In 2016, Bridges to Housing Stability helped more than 300 households find, or remain in, stable housing. Some families come to Bridges’ Housing Stability Program already homeless, and staying in a shelter, with family members or hotel. Often they are at-risk of becoming homeless because their rent is higher than they can afford. Some households’ circumstances are similar — debt, abandonment or abuse, poor credit, catastrophic illness, job loss, foreclosure, or lack of affordable housing close to where they work. However, Bridges understands that each family has its own story and approaches their situations as a puzzle, with challenging and unique solutions.
Housing Advocates work with each household to create a Housing Stability Plan. This Plan focuses on finding affordable housing while addressing that family’s unique set of barriers such as increasing income, decreasing debt, financial competency, understanding tenant rights and responsibilities, or repairing credit. The Plan connects families to community resources to overcome these barriers.
Below are three stories that illustrate how Bridges provides support to homeless or at-risk families to help them achieve housing stability:
Before coming to Bridges to Housing Stability, Mr. and Mrs. Perry and their four children spent their nights sleeping in their van. Mr. Perry’s addictions, poor health and erratic employment were factors in this family’s homelessness.
Positive changes for the family began while the Perry family and their Bridges’ Housing Advocate worked together. Mr. Perry entered a rehab program and his health and overall well-being improved. Additionally, with the approval of his Social Security Disability Insurance, the family’s income increased.
The Bridges Housing Advocate found a private landlord willing to rent an affordable four-bedroom house to the Perry family. Since moving, Mrs. Perry received a promotion and pay increase at her job, and can work overtime. The oldest son started college, and the daughter graduated high school. The two younger sons also improved their grades in school. The Perry family is now paying their rent and utilities on time.
Within nine months of coming to Bridges, the Perry family has achieved housing stability, and Bridges was able to close this case to make room for another.
Ms. Norlin, a single mom with three children, came to Bridges in September 2014. She worked part-time but had been unable to secure full-time employment. She and her family lived in a low rate motel. With poor rental history, a poor credit report and a part-time job, Ms. Norlin had difficulty finding a stable home.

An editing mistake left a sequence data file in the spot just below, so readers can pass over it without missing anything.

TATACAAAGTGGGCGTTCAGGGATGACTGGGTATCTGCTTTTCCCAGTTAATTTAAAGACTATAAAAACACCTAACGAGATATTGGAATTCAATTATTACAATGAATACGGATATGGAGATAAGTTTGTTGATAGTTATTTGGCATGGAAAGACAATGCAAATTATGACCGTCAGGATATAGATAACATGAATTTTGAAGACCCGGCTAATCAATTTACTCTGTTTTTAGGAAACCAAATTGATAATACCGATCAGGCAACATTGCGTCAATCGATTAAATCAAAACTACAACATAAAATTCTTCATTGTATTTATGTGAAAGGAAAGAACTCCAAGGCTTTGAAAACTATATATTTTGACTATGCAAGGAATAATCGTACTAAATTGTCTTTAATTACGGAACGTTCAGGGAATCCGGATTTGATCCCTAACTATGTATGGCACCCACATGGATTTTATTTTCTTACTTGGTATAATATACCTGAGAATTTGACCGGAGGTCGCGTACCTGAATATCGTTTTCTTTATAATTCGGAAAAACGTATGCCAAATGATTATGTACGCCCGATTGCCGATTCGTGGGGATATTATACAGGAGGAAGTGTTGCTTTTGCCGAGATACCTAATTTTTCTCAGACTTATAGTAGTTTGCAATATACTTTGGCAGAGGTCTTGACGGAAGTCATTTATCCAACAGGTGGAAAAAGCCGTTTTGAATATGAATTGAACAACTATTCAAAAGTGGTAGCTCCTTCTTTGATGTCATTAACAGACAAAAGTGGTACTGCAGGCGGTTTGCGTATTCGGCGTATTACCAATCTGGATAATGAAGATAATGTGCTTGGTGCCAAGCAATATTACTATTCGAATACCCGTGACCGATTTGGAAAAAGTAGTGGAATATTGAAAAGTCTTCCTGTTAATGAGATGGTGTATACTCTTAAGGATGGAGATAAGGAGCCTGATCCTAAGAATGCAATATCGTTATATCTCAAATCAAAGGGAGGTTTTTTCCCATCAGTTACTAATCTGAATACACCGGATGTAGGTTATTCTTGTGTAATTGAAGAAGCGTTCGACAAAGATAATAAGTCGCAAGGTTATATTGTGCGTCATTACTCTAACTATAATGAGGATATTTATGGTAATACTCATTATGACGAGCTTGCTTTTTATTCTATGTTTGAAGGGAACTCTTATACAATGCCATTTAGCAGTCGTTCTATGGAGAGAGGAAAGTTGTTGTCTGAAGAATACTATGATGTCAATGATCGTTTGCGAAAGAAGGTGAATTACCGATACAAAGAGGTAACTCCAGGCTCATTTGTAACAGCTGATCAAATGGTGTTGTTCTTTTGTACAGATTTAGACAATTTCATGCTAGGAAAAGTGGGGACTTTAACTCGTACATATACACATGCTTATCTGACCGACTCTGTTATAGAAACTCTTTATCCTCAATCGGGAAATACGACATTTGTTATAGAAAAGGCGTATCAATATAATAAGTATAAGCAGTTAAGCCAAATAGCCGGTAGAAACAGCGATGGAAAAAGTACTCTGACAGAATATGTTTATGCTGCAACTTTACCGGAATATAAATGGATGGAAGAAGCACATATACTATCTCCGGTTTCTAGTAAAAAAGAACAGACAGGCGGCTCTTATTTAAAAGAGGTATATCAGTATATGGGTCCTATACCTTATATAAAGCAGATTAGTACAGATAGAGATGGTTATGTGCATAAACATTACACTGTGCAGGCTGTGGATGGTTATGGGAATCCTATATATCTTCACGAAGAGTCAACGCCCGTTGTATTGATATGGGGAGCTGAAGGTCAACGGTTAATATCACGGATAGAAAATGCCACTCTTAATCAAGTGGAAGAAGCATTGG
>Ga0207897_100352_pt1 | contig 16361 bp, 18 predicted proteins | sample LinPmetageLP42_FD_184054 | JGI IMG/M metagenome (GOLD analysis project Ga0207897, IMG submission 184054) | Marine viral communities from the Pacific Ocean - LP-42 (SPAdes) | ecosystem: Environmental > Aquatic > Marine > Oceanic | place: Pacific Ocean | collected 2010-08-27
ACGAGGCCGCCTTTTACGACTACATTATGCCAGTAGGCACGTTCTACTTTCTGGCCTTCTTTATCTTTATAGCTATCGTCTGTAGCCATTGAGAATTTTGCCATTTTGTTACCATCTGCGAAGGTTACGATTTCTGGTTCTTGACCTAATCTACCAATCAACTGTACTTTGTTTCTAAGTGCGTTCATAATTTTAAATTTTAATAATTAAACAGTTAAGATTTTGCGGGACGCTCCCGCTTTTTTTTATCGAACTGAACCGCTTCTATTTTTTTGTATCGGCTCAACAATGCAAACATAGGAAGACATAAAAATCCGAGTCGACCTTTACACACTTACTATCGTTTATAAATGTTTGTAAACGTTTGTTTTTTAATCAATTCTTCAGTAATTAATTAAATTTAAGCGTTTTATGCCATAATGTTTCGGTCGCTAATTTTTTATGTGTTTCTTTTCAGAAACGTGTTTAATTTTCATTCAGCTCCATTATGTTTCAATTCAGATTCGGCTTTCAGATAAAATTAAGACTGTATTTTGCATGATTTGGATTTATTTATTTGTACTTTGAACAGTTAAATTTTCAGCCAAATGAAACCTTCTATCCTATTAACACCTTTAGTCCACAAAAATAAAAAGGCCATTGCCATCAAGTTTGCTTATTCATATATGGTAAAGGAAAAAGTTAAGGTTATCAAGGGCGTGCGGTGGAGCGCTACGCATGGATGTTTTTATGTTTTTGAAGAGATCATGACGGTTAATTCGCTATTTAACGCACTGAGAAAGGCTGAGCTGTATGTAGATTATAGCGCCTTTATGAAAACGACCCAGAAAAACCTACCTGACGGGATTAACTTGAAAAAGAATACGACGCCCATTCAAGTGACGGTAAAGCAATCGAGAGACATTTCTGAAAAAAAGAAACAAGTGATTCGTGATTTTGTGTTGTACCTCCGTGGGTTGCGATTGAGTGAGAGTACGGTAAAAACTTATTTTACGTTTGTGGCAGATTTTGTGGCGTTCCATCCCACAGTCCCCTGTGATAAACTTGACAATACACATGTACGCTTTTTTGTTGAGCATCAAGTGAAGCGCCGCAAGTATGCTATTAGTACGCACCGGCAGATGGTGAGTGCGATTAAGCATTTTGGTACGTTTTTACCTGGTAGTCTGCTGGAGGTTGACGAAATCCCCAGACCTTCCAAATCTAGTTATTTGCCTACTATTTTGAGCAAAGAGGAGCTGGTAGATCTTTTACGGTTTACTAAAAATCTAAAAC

Ms. Norlin and her Housing Advocate developed a Housing Stability Plan with the goal of being in stable housing by the holidays. Bridges referred Ms. Norlin to the Office of Workforce Development to increase her employability and explore career opportunities. Ms. Norlin and her Housing Advocate worked together to identify previous debt that was preventing landlord/rental approval.
With assistance from Bridges, Ms. Norlin cleared her debt from a previous landlord, connected with community resources, increased her wages, transitioned from a part-time to a full-time job, and found affordable housing for her family. They were successfully re-housed in November, just in time to celebrate the holidays in a stable home. Ms. Norlin plans on completing her Associates Degree in nursing. The children’s transition has been seamless because they were able to continue in the same school.
Ms. Morris came to Bridges to Housing Stability in May of 2014. She was physically disabled and used a wheelchair. While she was employed full-time, her salary was not enough to cover her rent. Eventually, Ms. Morris was two months late with her rent and faced eviction.
Ms. Morris’ case was referred to Bridges through the Coordinated System of Homeless Services (CSHS). A Bridges Housing Advocate met with Ms. Morris, listened to and learned about her individual obstacles to staying in her home. While Ms. Morris and her Housing Advocate knew that the immediate goal was to find wheelchair-accessible, affordable housing in Howard County, they also needed to find ways to ease her financial burden to prevent the situation from repeating. The Housing Advocate helped Ms. Morris navigate and succeed in the approval process for Disability benefits. Bridges was also able to pay the back rent that was preventing Ms. Morris from getting ahead financially.
The Housing Advocate recognized that Ms. Morris’ challenges did not stop there. The possibility of becoming homeless can be an extremely emotional and stressful time, and many reach out to family members. Ms. Morris did not have any support in the community, and found support from the Housing Advocate and from the Salvation Army.
After just two months of working with Bridges, Ms. Morris was in a position to save for a security deposit and first month’s rent for a new home, and is re-housed in an affordable wheelchair-accessible home in Howard County. Ms. Morris was able to maintain her current employment because her new home was close enough to work. The crisis of a potential eviction was prevented, and Ms. Morris is grateful for all that Bridges to Housing Stability did to get her to where she is now–stable in her housing.